Home East London The ‘most confusing’ London Underground station, according to Londoners

The ‘most confusing’ London Underground station, according to Londoners

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There are lots of stations on the London Underground where – unless you know them really well – you can end up plodding along endless tunnels, making wrong turns and going up and down escalators until you’re travel sick.

Particularly confusing stations include the tunnels and interconnections of Green Park and the myriad of exits at Charing Cross and Piccadilly Circus. However, when we asked Londoners on Facebook to nominate the Tube station that confused them the most, there was one that kept coming to the surface.

Yes, you’ve guessed it, it’s the Bank and Monument station interchange folks! According to you it’s about as easy to navigate as a labyrinth…So what exactly is it that makes this station such a nightmare?

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1912: Workmen removing a concrete wall during construction of the Central line extension to Bank

Well for a start it’s got no fewer than 16 entrances and four ticket halls. On the west side it has platforms for the Waterloo & City Line (the Drain), and east of those there are the Central Line platforms 5 and 6. To the north of the station you have the Central Line ticket hall then the East End of the Central Line platforms to the east of this.

This all links to the Northern Line ticket hall further south and down to the Norther Line concourse and escalators, and then onto the Northern Line platforms. Underneath this you have the DLR platforms and then further south still you have the District Line ticket hall and platforms. Confused yet?

The root of the complexity of the station lies in the way it was developed. It came about by linking up a number of different stations built by separate railway companies back in the early days of the London Underground.

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A commuter at Bank station in 1976

The very first station was completed by the competing Metropolitan and District railways as part of what was effectively the first Circle Line – a loop of railway around London known as the Inner Circle.

The final stations on this route included the one at Monument. It was opened as Eastcheap on October 6, 1884. It was renamed The Monument the following year. This would eventually of course become the Circle Line in 1949.

In 1898 the Waterloo & City Railway opened, linking Waterloo with a terminus in the City of London. On this line a station with platforms under Queen Victoria Street and close to Mansion House, opened in August 1898 and was called “City”. The Waterloo & City line platforms here were renamed “Bank” in October 1940.

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Commuters walk past Monument Underground Station in 2007

The first station to be known officially as Bank opened in February 1900 when yet another line, the City & South London Railway (C&SLR, now part of the Northern line) opened its extension from Borough to Moorgate. The station was effectively a sub-surface ticket hall and lift entrance in the crypt of St Mary Woolnoth Church. The opening of the eastern terminus of the Central London Railway (CLR, now the Central line) at Bank followed on July 30 1900.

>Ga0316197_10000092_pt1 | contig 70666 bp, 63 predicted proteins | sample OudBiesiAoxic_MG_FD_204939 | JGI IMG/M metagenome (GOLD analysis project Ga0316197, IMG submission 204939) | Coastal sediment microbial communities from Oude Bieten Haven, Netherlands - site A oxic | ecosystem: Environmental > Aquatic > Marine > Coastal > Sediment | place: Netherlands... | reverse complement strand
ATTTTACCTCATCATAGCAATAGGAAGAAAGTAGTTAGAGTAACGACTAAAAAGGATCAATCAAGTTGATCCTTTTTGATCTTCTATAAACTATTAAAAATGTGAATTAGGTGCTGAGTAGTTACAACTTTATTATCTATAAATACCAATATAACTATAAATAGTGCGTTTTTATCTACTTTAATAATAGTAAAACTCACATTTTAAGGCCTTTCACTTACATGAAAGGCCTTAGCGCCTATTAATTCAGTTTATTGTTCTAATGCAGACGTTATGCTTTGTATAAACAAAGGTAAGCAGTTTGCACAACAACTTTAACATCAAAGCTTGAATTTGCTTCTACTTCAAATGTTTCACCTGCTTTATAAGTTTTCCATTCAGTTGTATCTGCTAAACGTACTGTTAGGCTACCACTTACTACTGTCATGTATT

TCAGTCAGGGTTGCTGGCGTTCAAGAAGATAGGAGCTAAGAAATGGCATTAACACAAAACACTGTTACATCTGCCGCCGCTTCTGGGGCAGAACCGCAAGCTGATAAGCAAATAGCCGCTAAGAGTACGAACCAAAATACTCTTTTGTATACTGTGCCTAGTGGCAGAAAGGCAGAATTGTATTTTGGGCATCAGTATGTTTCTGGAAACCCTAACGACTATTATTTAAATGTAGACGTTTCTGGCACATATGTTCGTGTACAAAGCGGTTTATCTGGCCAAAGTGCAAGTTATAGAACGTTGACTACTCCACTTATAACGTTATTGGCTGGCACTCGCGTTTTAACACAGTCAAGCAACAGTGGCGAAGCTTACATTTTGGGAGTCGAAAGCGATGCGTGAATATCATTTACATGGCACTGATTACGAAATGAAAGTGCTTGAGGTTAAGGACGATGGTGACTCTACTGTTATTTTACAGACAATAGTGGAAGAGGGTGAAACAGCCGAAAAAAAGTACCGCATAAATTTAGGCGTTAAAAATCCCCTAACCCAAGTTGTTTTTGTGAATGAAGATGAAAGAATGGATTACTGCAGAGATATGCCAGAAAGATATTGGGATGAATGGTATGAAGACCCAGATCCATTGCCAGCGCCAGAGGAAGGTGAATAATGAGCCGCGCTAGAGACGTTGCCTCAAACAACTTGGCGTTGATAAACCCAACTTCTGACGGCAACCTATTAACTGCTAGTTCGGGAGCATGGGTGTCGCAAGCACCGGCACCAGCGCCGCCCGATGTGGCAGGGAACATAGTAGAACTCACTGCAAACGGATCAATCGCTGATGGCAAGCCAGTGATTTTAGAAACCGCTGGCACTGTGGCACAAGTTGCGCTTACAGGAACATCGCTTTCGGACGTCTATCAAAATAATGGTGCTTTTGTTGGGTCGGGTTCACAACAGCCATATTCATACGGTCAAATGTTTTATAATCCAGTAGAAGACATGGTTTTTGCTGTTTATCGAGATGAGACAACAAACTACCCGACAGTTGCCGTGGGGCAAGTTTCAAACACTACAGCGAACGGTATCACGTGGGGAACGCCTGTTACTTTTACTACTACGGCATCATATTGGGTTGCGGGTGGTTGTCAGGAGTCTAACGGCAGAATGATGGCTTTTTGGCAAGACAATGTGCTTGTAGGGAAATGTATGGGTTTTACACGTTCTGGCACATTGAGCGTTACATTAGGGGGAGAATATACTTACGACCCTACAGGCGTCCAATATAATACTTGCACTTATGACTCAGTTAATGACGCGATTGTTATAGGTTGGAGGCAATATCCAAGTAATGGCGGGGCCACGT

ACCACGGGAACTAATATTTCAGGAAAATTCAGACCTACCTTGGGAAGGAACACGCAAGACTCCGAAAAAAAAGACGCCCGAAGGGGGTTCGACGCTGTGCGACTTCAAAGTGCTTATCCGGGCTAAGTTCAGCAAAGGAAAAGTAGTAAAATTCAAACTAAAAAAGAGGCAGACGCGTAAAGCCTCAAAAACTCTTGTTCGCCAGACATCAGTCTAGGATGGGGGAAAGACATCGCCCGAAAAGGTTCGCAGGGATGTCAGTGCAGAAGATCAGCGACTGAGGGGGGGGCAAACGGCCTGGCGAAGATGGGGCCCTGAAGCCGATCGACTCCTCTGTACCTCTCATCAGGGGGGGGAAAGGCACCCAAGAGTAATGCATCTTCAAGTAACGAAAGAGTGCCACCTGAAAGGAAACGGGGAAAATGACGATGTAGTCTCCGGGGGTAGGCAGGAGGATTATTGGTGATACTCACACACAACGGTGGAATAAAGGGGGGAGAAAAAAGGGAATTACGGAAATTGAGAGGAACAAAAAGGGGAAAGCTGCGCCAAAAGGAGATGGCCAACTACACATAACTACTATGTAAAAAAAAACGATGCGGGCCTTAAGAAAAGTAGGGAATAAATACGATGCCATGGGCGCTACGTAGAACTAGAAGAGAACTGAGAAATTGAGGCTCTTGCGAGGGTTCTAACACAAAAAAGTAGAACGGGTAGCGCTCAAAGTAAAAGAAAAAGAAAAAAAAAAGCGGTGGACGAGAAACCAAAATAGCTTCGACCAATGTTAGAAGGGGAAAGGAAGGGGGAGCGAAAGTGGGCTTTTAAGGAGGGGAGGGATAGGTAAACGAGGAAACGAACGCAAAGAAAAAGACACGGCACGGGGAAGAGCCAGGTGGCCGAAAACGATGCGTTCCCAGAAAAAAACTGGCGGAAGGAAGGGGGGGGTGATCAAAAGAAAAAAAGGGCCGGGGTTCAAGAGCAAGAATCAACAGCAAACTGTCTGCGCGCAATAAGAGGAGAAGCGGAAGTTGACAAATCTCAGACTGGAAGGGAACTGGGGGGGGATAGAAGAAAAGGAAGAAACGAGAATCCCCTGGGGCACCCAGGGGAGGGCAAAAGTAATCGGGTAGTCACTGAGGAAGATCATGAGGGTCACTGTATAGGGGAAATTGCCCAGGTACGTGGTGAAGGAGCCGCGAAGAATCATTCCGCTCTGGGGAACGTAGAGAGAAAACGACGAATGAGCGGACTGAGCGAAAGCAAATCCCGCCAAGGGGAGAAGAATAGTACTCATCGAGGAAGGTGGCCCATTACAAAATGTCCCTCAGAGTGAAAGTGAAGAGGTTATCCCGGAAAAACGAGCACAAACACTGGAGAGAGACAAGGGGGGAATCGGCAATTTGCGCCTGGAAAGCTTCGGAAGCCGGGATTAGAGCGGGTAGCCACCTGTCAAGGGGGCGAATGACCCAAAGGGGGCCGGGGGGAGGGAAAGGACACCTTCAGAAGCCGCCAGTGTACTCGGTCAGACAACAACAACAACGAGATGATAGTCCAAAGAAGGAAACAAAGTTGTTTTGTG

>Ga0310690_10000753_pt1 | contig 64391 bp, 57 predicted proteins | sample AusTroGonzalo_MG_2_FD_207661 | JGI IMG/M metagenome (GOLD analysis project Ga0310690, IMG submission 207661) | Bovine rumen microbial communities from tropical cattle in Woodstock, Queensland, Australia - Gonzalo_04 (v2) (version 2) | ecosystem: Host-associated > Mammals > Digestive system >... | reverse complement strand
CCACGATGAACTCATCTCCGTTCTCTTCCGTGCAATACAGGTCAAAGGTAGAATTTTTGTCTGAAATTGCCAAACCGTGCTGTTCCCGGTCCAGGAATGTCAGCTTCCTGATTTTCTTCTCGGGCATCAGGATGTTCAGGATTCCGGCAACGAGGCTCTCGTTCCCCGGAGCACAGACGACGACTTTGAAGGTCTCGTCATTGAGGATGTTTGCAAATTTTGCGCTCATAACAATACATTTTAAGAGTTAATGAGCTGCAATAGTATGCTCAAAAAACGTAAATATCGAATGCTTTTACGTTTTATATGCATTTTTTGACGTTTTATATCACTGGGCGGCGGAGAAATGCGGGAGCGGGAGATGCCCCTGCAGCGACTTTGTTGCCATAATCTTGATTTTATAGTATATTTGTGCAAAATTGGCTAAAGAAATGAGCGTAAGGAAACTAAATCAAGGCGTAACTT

It wasn’t until 1933 that the stations began to be connected up for the first time. The southern end of the C&SLR (by then part of the Edgware-Highgate-Morden line) platforms was close to those of Monument station and, on September 18 1933, a connecting escalator link was opened, connecting the two stations directly for the first time.

In 1991, the Docklands Light Railway was extended to Bank station, following criticism of the original, poorly connected terminus at Tower Gateway. The new platforms were built parallel to but deeper than those of the Northern line, with connections at one end to the Central line and Monument Station at the other.

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A commuter leaves Monument underground station in central London, on June 9, 2009

In the late 2010s, a new entrance was constructed at Bloomberg’s new London headquarters on Walbrook, near Cannon Street station, providing direct access to the Waterloo & City line via four new escalators and two lifts – providing step free access to that line for the first time.

This incredibly complex set of developments has created the station we see today. But like most of London, it developed it in a higgledy-piggledy way with very little overall planning.

Since 2003, demand at the Bank-Monument station complex has risen by over 50 per cent to 337,000 customers per day. TfL is upgrading the station – this includes adding 12 new escalators, two new lifts and two moving walkways. This is currently being completed.

But the confusing and complex nature of the station comes – like so much in London – from the haphazard way it grew.

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